In 2009, the Getty Foundation’s Online Scholarly Catalog Initiative challenged seven institutions to rethink their approach to publication of traditional forms of scholarly art collection metadata and interpretive information. Art museum have been publishing scholarly catalogs in printed formats for generations, usually in expensive, high quality, large format hardback books with limited print runs and expensive price tags. The information contained within them serves as a staple resource for art historians and includes: core art object metadata, artist biographies, art historical and conservation essays on each art object, extensive art object bibliographies, and extensive, high quality photographic documentation of objects, technical conservation imaging and comparative figures.
The Getty was keen to provide each project partner institution with the funds and creative latitude to solve the problem in their own way. The National Gallery of Art’s response took advantage of a long running and robust program producing “systematic catalogs” of their key collections. The Gallery identified the Dutch 17th Century Paintings catalog, previously published in 1995, as a prime candidate for update.
The Gallery established a strategic priority of conversion to digital publication of all of its future systematic catalogs and established the following goals and requirements:
- To increase discoverability and utility of systematic catalog information, scholarly catalog information would be integrated into the Gallery’s existing online collection pages that, since 1997, have delivered the sum total of the Gallery’s art holdings on their public web site.
- Each catalog would also be discoverable and browsable as a branded aggregation of collection topics (e.g., Dutch, Italian, Netherlandish, etc.) while remaining integrated into the online collection information. This would improve findability and usability while remaining efficient in terms of managing only one set of data.
- Once in the context of the Dutch online catalog, faceted browsing and the ability search within the context of the catalog provides ease of access to its contents
- The integration of existing general purpose collection information with scholarly information that:
- Support scholars in convenient discovery, browsing, visual comparison, citation, and work-related use of the information they have traditionally sought through printed materials
- Support general audience interest in art by providing them the opportunity to access detailed textual and visual information on art and artists
- The information architectures supporting online systematic catalog information must be:
- Scalable templates that allow for addition of future systematic catalogs to this body of online content
- Sustainable content management and publication architectures that allow for data and image data from core Gallery systems to be efficiently and automatically fed and refreshed into the web content management system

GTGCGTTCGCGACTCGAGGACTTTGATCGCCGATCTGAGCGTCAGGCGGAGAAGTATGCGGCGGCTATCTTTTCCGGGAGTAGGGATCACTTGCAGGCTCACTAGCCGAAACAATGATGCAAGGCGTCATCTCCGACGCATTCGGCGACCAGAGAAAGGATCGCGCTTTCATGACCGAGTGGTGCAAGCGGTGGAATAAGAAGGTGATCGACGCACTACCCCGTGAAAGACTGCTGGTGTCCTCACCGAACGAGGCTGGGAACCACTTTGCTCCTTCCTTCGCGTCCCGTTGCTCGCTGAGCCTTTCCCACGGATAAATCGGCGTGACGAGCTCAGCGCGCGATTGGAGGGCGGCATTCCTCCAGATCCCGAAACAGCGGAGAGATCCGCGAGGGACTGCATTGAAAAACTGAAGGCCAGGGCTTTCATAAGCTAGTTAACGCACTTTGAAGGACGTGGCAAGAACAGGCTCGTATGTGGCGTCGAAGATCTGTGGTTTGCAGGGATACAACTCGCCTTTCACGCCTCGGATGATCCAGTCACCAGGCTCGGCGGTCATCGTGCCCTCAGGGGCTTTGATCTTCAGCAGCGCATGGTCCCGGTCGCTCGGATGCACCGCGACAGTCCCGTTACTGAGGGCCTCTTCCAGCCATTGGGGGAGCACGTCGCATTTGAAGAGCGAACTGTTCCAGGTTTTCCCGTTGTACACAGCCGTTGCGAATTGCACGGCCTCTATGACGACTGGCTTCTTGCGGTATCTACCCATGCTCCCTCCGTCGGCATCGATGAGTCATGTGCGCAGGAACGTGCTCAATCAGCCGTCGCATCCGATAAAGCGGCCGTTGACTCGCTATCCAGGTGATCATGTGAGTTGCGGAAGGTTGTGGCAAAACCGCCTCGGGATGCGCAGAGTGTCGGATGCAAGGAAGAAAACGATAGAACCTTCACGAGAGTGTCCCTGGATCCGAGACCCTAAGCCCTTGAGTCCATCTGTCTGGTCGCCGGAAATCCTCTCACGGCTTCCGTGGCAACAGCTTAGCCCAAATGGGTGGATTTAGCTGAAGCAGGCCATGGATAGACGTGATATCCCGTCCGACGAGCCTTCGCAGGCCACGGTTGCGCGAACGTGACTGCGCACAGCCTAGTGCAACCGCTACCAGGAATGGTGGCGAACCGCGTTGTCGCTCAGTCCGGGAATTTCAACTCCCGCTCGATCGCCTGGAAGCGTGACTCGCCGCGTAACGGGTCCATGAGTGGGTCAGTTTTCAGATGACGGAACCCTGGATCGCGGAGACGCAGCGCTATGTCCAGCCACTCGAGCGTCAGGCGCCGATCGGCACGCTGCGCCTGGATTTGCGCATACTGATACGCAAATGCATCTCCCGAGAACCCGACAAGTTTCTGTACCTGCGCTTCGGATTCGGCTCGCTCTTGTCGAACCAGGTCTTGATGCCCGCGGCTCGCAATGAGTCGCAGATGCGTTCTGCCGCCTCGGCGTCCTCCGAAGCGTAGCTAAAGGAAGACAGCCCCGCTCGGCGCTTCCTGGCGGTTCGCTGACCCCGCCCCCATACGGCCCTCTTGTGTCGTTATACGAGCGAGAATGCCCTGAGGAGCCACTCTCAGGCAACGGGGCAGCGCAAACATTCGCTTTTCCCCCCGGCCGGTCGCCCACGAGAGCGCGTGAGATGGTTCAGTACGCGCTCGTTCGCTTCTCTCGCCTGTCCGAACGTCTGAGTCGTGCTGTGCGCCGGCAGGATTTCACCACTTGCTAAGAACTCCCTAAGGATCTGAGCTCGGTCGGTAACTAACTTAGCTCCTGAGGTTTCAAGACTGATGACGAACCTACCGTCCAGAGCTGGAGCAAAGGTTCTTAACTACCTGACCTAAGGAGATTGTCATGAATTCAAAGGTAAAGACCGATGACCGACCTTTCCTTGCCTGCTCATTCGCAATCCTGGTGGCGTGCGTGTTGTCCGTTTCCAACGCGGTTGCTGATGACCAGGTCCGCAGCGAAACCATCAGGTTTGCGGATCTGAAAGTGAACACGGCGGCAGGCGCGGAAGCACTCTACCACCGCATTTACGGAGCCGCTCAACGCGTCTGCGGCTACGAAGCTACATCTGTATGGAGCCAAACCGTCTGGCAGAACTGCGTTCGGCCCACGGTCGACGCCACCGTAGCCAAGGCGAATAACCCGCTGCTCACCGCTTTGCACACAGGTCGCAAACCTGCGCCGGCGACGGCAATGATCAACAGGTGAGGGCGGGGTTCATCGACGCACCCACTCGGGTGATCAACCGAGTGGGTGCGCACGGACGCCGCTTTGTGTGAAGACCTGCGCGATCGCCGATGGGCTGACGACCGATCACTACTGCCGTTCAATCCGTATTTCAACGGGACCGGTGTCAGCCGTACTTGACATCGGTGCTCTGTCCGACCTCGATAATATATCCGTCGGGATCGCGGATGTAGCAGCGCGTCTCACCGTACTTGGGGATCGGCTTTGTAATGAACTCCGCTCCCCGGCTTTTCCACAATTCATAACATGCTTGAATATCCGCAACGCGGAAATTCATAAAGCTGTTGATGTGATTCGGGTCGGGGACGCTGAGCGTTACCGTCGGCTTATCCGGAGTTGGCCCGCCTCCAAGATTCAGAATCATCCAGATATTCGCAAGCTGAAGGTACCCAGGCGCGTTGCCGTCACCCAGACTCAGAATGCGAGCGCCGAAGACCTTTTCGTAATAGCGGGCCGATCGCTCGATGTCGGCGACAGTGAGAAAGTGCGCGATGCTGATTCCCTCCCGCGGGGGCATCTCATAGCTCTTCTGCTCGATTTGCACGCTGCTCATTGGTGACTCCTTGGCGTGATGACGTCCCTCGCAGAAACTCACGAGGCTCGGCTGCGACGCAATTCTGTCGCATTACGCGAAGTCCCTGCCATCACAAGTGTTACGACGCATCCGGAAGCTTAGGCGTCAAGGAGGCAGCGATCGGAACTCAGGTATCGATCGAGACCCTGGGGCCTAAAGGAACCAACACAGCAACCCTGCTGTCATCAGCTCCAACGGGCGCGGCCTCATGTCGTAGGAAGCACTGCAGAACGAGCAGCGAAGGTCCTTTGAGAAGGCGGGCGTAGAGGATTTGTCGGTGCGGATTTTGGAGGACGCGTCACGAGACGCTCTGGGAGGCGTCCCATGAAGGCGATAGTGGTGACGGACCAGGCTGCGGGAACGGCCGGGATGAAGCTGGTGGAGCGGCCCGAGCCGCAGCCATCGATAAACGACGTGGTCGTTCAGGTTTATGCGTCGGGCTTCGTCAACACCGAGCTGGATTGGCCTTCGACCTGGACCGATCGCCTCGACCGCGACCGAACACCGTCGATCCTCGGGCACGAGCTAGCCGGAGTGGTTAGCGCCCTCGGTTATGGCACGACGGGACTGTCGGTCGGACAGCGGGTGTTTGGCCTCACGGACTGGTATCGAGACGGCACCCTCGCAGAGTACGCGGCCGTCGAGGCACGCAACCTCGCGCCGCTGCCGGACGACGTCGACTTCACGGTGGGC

- Guarantee persistence of online information in perpetuity in order to bolster and sustain scholarly trust that they may cite online resources without fear of the information moving or disappearing.
- Each collection of art object or artist information and image resources could be exported as a PDF file for later reference, study, and reuse.
- The ability to “favorite” works of art would be integrated into the existing site page favoriting functionality. The ability to share art object and artist information pages via social media would also be extended to these pages.
Interaction and Visual Design Challenges
Many interaction and visual design challenges were faced and overcome in pursuit of these goals (see attached screenshots for examples):
- Whether one navigates to the aggregated set of collection objects that contain scholarly information or whether one simply searches the online collection, presentation of any work of art or artist record on the public web site had to provide a single interface that provides a consistent interaction experience and set of functions/tools.
- The art object and artist pages enhanced with syscat information required a set of interface controls that allows different users with different needs to display information in a manner convenient to them. Dubbed “Reader Mode”, segments of the interface can be collapsed and/or resized to emphasize the aspect of supporting information and imaging that serves the users need.
- Preformatted citations are available at a click. Each citation contains a persistent URL that will always and forever point back to the version of the essay that was originally cited. As curators rewrite essays, new versions are published and provided new persistent URLs. Old versions are retained and made available through the interface.
- Much of the work performed by scholars of art history is predicated on careful study of images. A sophisticated image zoom and overlay tool was developed to allow for 2 images selected by the user to be compared in detail side by side. A future enhancement will include the ability to layer images and dissolve between them in order to illustrate the layering effects achievable when technical images like x-rays are compared with color images of an art work’s surface.
The Dutch Paintings catalog online edition was published in spring of 2014. Improvements and enhancements are underway and the next online edition of Italian Renaissance Paintings is in the works. The Gallery was honored to have the opportunity and thankful for the support provided by the Getty Foundation in their pursuit of digital publication of their systematic catalogs.